As told to
She’s best known for her scream queens roles in sci-fi/horrors Final Destination 3, The Thing and Abraham Lincoln: Vampire Hunter, but Mary Elizabeth Winstead’s latest film, Smashed, required a more staid performance from the 28-year-old rising star. Specifically, she had to get used to pretending to be out-of-her-mind drunk. A lot. Here, Winstead serves up her top tips for acting blotto on the big screen.
“Every actor has a different set of skills for acting drunk. I had never done it before so I had to find something that worked for me. I found this book called ‘The Power Of The Actor’, it has this chapter all about playing drunk and all the different techniques you can use.”
“The main thing I did was this almost hypnosis thing where you close your eyes and you take yourself through every single minute detail of what it feels like to get drunk, starting with the taste on your tongue through the burning down your throat to the warm dizzy feeling when the alcohol starts to take effect. If you take it far enough it can have a really powerful effect, to the point where when you open your eyes they’re glazed over and you feel really out of it.”
“In the more extreme scenes I would do things like spinning non-stop, really fast while staring at the floor. I’d keep spinning until by the time they called ‘action’ I’d have to hold onto something just to stop myself from falling over. When you’re drunk you’re often acting in a silly, childlike way, so spinning around helped me to get into that mindset.”
“I thought about going method as an option, but ultimately filming is unpredictable; you don’t know when you’re going to be filming a scene; you don’t know how long it’s going to take so if you’re relying on a substance that could evaporate at any moment you may find yourself thinking ‘Oh shit, I’m not drunk anymore, what am I going to do now?’ Or the opposite can happen where you get so drunk that you can’t take direction or you can’t remember your lines. There’s a lot of ways that could go wrong. People definitely do it though, I have plenty of actor friends that have done it and ended up regretting it.”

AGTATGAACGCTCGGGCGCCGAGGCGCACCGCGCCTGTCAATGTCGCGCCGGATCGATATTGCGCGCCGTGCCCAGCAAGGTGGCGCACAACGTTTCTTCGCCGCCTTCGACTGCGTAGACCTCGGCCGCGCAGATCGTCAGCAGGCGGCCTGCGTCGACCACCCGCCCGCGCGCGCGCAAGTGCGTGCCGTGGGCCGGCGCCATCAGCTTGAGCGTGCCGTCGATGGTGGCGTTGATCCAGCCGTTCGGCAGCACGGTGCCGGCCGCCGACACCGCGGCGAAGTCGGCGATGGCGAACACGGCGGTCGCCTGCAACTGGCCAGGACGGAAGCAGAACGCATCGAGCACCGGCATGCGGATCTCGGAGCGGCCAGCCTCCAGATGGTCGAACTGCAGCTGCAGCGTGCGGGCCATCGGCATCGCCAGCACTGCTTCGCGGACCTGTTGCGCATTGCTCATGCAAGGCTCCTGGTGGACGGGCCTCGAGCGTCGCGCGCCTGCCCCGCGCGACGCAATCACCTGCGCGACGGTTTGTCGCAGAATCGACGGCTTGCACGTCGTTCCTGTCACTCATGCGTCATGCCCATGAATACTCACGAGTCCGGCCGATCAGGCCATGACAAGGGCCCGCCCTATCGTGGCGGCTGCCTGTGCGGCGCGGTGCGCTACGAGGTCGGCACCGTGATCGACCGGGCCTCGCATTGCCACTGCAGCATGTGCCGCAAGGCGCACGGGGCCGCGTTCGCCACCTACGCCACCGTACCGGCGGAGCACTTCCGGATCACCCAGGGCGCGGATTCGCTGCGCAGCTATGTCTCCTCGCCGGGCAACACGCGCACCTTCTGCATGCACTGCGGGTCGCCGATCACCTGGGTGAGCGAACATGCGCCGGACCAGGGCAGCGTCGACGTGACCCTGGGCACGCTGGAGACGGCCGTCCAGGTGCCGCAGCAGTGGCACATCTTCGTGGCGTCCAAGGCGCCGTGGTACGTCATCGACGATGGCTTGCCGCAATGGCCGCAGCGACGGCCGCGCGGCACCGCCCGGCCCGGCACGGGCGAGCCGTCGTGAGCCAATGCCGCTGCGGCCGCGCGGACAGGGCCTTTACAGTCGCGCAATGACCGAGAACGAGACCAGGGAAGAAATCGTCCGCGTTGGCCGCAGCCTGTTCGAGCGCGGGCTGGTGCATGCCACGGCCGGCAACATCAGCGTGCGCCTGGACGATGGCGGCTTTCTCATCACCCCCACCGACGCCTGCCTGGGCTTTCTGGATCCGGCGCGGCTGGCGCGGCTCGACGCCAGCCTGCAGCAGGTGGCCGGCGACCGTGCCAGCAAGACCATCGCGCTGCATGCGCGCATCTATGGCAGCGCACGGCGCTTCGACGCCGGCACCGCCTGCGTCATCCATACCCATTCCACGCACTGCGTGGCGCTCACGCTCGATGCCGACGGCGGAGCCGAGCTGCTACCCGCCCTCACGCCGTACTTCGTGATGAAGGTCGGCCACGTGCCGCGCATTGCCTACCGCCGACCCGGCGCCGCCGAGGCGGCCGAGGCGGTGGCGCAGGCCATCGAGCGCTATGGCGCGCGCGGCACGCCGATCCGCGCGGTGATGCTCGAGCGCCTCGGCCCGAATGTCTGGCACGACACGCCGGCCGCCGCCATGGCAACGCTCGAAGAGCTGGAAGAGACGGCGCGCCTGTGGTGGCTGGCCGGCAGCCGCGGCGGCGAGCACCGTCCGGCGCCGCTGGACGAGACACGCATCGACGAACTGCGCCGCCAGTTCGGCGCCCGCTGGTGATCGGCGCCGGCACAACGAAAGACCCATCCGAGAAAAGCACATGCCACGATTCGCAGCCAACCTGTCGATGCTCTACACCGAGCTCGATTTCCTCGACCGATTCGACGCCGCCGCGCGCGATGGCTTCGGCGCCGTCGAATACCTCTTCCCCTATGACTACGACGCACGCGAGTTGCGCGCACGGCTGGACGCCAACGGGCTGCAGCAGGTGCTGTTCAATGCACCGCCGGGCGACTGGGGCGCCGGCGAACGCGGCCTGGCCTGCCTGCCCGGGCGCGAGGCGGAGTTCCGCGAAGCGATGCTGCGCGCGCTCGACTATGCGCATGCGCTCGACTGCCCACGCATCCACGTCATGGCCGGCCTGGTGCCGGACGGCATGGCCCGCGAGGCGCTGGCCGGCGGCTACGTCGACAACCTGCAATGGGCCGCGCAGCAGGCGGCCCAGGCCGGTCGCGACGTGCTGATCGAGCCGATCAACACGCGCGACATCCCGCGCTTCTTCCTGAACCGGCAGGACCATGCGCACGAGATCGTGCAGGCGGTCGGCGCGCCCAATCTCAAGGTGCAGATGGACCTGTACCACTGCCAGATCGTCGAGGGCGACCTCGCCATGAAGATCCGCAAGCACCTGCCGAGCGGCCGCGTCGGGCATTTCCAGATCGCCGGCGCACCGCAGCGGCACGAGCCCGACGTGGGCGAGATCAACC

“I deliberately didn’t look at any other drunk performances because I knew that if I got any sort of performance in my head that it would just effect it in a way that I didn’t want. I didn’t want to be consciously aware of what it looked like or what it sounded like. Try to find it in the most authentic way possible. There’s a lot of what I’m like when I’m drunk in the performance.
“I’m very silly and childlike when I’m drunk, just very dance-y and constantly moving. The karaoke scene is a good example of what I’m like when I’m drunk – kinda goofy and carefree.”
Published 11 Dec 2012
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